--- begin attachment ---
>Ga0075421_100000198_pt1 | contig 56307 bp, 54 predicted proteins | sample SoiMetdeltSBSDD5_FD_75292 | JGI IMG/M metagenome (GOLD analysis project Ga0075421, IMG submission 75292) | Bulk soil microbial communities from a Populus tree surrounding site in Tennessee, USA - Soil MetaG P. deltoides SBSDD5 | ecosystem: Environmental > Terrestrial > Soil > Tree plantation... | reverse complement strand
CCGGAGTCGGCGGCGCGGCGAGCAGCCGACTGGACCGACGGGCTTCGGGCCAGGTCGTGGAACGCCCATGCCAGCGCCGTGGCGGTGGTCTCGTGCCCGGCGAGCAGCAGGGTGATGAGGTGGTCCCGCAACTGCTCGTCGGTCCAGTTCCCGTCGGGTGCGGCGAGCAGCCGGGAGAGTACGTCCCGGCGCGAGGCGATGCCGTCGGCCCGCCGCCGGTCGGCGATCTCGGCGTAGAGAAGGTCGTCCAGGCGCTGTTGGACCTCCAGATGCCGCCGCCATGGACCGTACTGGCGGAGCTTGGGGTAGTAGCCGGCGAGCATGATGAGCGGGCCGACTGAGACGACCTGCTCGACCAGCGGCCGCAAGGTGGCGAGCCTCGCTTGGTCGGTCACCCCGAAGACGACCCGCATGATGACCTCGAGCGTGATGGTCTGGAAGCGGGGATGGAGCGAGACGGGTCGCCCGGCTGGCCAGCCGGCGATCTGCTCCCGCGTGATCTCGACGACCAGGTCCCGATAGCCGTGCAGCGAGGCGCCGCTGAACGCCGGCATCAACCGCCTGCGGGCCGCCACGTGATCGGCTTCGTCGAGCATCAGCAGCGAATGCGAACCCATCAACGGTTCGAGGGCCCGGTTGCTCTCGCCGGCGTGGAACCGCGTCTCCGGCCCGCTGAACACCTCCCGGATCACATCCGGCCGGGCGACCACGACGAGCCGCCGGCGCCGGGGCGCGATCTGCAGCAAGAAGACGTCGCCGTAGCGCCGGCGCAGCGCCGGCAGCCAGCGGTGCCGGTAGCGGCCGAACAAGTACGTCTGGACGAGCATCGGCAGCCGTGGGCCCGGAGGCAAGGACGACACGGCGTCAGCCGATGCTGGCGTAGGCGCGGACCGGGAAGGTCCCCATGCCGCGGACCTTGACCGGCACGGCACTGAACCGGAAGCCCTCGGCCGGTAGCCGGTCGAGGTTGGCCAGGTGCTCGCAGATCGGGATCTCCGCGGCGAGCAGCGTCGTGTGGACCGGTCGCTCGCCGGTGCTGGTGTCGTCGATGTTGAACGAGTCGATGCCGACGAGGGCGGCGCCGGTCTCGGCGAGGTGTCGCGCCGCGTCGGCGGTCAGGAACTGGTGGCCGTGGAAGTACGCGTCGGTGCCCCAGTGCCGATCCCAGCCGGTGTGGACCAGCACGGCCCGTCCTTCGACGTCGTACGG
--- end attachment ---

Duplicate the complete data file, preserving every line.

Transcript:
>Ga0075421_100000198_pt1 | contig 56307 bp, 54 predicted proteins | sample SoiMetdeltSBSDD5_FD_75292 | JGI IMG/M metagenome (GOLD analysis project Ga0075421, IMG submission 75292) | Bulk soil microbial communities from a Populus tree surrounding site in Tennessee, USA - Soil MetaG P. deltoides SBSDD5 | ecosystem: Environmental > Terrestrial > Soil > Tree plantation... | reverse complement strand
CCGGAGTCGGCGGCGCGGCGAGCAGCCGACTGGACCGACGGGCTTCGGGCCAGGTCGTGGAACGCCCATGCCAGCGCCGTGGCGGTGGTCTCGTGCCCGGCGAGCAGCAGGGTGATGAGGTGGTCCCGCAACTGCTCGTCGGTCCAGTTCCCGTCGGGTGCGGCGAGCAGCCGGGAGAGTACGTCCCGGCGCGAGGCGATGCCGTCGGCCCGCCGCCGGTCGGCGATCTCGGCGTAGAGAAGGTCGTCCAGGCGCTGTTGGACCTCCAGATGCCGCCGCCATGGACCGTACTGGCGGAGCTTGGGGTAGTAGCCGGCGAGCATGATGAGCGGGCCGACTGAGACGACCTGCTCGACCAGCGGCCGCAAGGTGGCGAGCCTCGCTTGGTCGGTCACCCCGAAGACGACCCGCATGATGACCTCGAGCGTGATGGTCTGGAAGCGGGGATGGAGCGAGACGGGTCGCCCGGCTGGCCAGCCGGCGATCTGCTCCCGCGTGATCTCGACGACCAGGTCCCGATAGCCGTGCAGCGAGGCGCCGCTGAACGCCGGCATCAACCGCCTGCGGGCCGCCACGTGATCGGCTTCGTCGAGCATCAGCAGCGAATGCGAACCCATCAACGGTTCGAGGGCCCGGTTGCTCTCGCCGGCGTGGAACCGCGTCTCCGGCCCGCTGAACACCTCCCGGATCACATCCGGCCGGGCGACCACGACGAGCCGCCGGCGCCGGGGCGCGATCTGCAGCAAGAAGACGTCGCCGTAGCGCCGGCGCAGCGCCGGCAGCCAGCGGTGCCGGTAGCGGCCGAACAAGTACGTCTGGACGAGCATCGGCAGCCGTGGGCCCGGAGGCAAGGACGACACGGCGTCAGCCGATGCTGGCGTAGGCGCGGACCGGGAAGGTCCCCATGCCGCGGACCTTGACCGGCACGGCACTGAACCGGAAGCCCTCGGCCGGTAGCCGGTCGAGGTTGGCCAGGTGCTCGCAGATCGGGATCTCCGCGGCGAGCAGCGTCGTGTGGACCGGTCGCTCGCCGGTGCTGGTGTCGTCGATGTTGAACGAGTCGATGCCGACGAGGGCGGCGCCGGTCTCGGCGAGGTGTCGCGCCGCGTCGGCGGTCAGGAACTGGTGGCCGTGGAAGTACGCGTCGGTGCCCCAGTGCCGATCCCAGCCGGTGTGGACCAGCACGGCCCGTCCTTCGACGTCGTACGG